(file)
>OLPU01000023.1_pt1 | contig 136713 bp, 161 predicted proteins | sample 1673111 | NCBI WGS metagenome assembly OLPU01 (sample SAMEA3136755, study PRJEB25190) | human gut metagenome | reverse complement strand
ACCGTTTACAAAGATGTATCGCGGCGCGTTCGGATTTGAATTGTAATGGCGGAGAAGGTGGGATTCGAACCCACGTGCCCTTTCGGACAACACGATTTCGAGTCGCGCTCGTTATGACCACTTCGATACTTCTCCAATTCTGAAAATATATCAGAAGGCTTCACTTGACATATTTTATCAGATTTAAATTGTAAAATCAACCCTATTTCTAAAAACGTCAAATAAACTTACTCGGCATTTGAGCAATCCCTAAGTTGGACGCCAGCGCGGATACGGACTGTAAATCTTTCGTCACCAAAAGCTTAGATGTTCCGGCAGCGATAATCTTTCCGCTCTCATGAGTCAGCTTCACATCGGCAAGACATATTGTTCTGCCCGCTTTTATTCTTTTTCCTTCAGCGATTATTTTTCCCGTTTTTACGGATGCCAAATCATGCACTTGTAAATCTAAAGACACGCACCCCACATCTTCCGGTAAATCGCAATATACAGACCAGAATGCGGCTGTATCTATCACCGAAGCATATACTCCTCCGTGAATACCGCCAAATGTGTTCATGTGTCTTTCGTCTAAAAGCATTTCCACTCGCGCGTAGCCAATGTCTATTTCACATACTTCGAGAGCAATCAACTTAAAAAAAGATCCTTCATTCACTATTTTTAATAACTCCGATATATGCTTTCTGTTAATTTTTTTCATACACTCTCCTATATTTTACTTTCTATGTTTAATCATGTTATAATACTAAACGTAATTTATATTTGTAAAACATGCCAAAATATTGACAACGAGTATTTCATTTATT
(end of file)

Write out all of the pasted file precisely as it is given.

>OLPU01000023.1_pt1 | contig 136713 bp, 161 predicted proteins | sample 1673111 | NCBI WGS metagenome assembly OLPU01 (sample SAMEA3136755, study PRJEB25190) | human gut metagenome | reverse complement strand
ACCGTTTACAAAGATGTATCGCGGCGCGTTCGGATTTGAATTGTAATGGCGGAGAAGGTGGGATTCGAACCCACGTGCCCTTTCGGACAACACGATTTCGAGTCGCGCTCGTTATGACCACTTCGATACTTCTCCAATTCTGAAAATATATCAGAAGGCTTCACTTGACATATTTTATCAGATTTAAATTGTAAAATCAACCCTATTTCTAAAAACGTCAAATAAACTTACTCGGCATTTGAGCAATCCCTAAGTTGGACGCCAGCGCGGATACGGACTGTAAATCTTTCGTCACCAAAAGCTTAGATGTTCCGGCAGCGATAATCTTTCCGCTCTCATGAGTCAGCTTCACATCGGCAAGACATATTGTTCTGCCCGCTTTTATTCTTTTTCCTTCAGCGATTATTTTTCCCGTTTTTACGGATGCCAAATCATGCACTTGTAAATCTAAAGACACGCACCCCACATCTTCCGGTAAATCGCAATATACAGACCAGAATGCGGCTGTATCTATCACCGAAGCATATACTCCTCCGTGAATACCGCCAAATGTGTTCATGTGTCTTTCGTCTAAAAGCATTTCCACTCGCGCGTAGCCAATGTCTATTTCACATACTTCGAGAGCAATCAACTTAAAAAAAGATCCTTCATTCACTATTTTTAATAACTCCGATATATGCTTTCTGTTAATTTTTTTCATACACTCTCCTATATTTTACTTTCTATGTTTAATCATGTTATAATACTAAACGTAATTTATATTTGTAAAACATGCCAAAATATTGACAACGAGTATTTCATTTATT